Sports Sociology

Ask the coachCategory: MindsetSports Sociology
Johnny asked 1 month ago

Hello Tom.
I organise a tournament once a month and play people I play regularly but when its a tournament I seem to get terribly nervous. I feel like I am wearing boots made out of concrete and have that nervous feeling in my stomach. I lose to players that I beat 80% of the time and even struggle against players who I have never lost too. Any advice? I then played the tournament winner in a friendly game at the end and beat him. I seem to thrive on being the under dog and can raise my game for that.
The work tournaments are for fun and morale so if someone has an illegal paddle its OK. But I do have a question about this. Someone used a bat which looked like it had almost no rubber on it all. It looked more like a sand paper ping pong bat than a table tennis bat. I thought it would go against him but everyone else thought it gave him a advantage. He still seemed to get lots of spin and seemed to counter opponents soon no problem.
Also at work the other players like to play up to 21, do you think that this will be detrimental to when I then play league games up to 11?

1 Answers
Tom Lodziak Staff answered 1 month ago

Firstly – great commitment from you to organise a monthly tournament. There are three questions you have asked, so I’ll answer in order…

1. Weaker players

It sounds as though your nerves are having a negative impact on your performance. Being nervous when playing a table tennis match is entirely normal. We all get nervous to some extent. I have often found that playing a weaker opponent makes me more nervous, as there is more expectation for me to win. So I can relate to your issue.

For me, I really had to change my mindset. I had to stop worrying whether I would win or lose (and what others would think) and instead focus my energies on the process of playing – serving well, moving well and using my attacking shots rather than playing too passively.

Try changing your goal for each match. Instead of your goal being the outcome, i.e. to win, make your goal the process, i.e. to perform well. It’s a subtle but very important difference. When you focus on winning, you are more likely to get nervous. When you focus on the process of playing, it should be easier to control your nerves, and as a result play much better. And of course you are far more likely to win.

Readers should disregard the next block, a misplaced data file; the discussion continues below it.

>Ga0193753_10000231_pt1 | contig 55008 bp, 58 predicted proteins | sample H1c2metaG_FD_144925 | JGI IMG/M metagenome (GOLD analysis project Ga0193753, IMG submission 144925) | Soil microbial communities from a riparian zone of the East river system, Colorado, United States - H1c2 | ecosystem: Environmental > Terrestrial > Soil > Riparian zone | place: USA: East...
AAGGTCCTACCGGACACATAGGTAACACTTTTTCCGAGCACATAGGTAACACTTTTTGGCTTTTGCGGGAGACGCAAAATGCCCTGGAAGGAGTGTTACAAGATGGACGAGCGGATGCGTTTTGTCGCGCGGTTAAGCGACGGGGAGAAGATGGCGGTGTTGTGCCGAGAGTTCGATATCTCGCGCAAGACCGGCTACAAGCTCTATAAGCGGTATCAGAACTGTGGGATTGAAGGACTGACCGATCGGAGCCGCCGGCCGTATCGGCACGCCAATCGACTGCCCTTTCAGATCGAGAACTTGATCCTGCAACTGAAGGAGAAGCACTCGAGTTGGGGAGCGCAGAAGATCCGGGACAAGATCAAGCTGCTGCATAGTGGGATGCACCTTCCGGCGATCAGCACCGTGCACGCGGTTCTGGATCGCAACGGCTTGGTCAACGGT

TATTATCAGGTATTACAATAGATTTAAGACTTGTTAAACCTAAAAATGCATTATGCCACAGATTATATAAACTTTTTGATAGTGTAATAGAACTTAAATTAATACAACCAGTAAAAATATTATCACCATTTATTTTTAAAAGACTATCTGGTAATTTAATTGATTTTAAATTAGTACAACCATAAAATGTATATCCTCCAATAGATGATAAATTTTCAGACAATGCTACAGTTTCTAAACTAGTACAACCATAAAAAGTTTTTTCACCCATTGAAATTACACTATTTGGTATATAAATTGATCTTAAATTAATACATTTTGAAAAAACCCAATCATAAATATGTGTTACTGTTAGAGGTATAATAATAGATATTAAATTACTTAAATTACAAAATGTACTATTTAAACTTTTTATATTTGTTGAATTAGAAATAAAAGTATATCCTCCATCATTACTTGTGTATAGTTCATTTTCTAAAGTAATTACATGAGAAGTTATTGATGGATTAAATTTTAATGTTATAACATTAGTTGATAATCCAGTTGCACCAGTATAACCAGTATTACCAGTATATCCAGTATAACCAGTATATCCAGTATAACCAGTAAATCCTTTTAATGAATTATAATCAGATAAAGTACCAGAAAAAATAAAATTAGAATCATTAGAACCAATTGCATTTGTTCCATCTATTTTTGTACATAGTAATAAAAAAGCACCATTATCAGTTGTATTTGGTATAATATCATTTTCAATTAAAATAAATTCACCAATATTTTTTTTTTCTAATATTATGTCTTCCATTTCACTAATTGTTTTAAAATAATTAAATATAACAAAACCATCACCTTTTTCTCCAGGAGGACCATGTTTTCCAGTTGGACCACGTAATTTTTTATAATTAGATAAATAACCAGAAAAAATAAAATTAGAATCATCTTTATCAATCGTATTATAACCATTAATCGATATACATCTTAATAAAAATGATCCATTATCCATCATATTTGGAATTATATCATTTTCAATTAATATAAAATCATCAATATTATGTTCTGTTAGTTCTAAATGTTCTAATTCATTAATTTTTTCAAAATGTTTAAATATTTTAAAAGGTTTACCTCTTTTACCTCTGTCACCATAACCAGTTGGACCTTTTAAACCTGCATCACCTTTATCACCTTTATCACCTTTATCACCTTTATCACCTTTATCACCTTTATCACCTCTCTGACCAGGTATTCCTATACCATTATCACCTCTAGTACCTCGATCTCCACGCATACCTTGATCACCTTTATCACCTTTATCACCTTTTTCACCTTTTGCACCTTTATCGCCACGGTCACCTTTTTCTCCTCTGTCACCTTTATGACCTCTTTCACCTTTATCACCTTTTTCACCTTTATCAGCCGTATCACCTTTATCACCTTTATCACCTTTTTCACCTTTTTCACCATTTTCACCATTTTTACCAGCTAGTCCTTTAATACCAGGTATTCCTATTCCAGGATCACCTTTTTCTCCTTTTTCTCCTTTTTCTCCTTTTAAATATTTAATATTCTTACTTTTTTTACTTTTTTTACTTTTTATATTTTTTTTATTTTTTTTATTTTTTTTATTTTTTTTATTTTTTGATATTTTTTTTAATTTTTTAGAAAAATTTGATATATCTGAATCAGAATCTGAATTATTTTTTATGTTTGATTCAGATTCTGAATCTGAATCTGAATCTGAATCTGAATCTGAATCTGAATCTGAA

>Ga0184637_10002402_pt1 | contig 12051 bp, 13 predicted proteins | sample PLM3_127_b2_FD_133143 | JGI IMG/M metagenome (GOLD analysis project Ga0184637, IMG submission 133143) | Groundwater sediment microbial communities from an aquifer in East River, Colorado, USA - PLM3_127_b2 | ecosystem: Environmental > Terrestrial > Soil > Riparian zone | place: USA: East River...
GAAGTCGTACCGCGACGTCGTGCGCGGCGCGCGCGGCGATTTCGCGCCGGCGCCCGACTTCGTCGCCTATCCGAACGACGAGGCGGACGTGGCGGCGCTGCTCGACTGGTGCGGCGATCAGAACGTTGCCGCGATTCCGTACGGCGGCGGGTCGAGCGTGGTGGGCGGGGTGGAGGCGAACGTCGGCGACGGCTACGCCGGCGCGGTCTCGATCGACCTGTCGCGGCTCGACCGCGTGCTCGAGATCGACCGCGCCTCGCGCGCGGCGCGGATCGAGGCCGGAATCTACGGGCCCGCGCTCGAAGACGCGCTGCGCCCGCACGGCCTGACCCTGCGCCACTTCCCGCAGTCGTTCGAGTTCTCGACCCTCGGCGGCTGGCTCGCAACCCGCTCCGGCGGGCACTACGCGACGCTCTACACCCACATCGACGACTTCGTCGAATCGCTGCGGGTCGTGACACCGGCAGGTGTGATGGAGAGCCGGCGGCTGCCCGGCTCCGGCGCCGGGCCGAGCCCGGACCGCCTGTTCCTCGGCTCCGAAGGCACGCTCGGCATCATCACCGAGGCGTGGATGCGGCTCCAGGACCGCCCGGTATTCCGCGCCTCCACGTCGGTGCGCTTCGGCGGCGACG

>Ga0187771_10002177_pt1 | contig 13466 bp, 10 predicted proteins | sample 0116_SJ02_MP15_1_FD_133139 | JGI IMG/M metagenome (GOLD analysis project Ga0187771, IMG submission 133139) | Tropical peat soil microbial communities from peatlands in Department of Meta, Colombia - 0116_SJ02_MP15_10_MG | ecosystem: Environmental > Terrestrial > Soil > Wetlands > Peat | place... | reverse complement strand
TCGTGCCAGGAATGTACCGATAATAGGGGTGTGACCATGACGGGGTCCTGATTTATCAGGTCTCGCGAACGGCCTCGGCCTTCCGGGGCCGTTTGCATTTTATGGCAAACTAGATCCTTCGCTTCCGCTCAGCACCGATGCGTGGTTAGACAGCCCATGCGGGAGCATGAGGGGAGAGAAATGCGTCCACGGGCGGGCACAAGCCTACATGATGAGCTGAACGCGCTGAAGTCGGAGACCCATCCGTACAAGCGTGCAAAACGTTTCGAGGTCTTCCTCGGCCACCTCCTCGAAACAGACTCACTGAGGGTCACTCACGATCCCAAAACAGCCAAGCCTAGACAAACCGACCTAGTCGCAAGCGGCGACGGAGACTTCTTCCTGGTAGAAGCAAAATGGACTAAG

Here are three related articles where I explore this idea in more details…

How to deal with nerves in table tennis matches

Using mental rehearsal to reduce nerves and boost performance in table tennis

How to approach (and win) matches against weaker opponents

2. Sandpaper bat

There are pros and cons to using a sandpaper bat. This player may have an advantage, as others are simply not used to playing against a sandpaper bat and misread the spin (or lack of spin). So this player has the surprise factor in his favour.

However, the disadvantage with a sandpaper bat is that he is more limited in how much spin he can generate. So once you have worked out how to play against a sandpaper bat, he has less options to change his game.

Just treat it as a great opportunity to play against a different style of opponent.

3. Matches up to 21

No, I don’t think it will be very detrimental playing games up to 21. The biggest tactical difference is only having two serves instead of five. But you soon get used to that when you switch to games up to 11. The most important thing is to keep playing regularly and developing your skills. Your playing ability will adapt to any scoring format.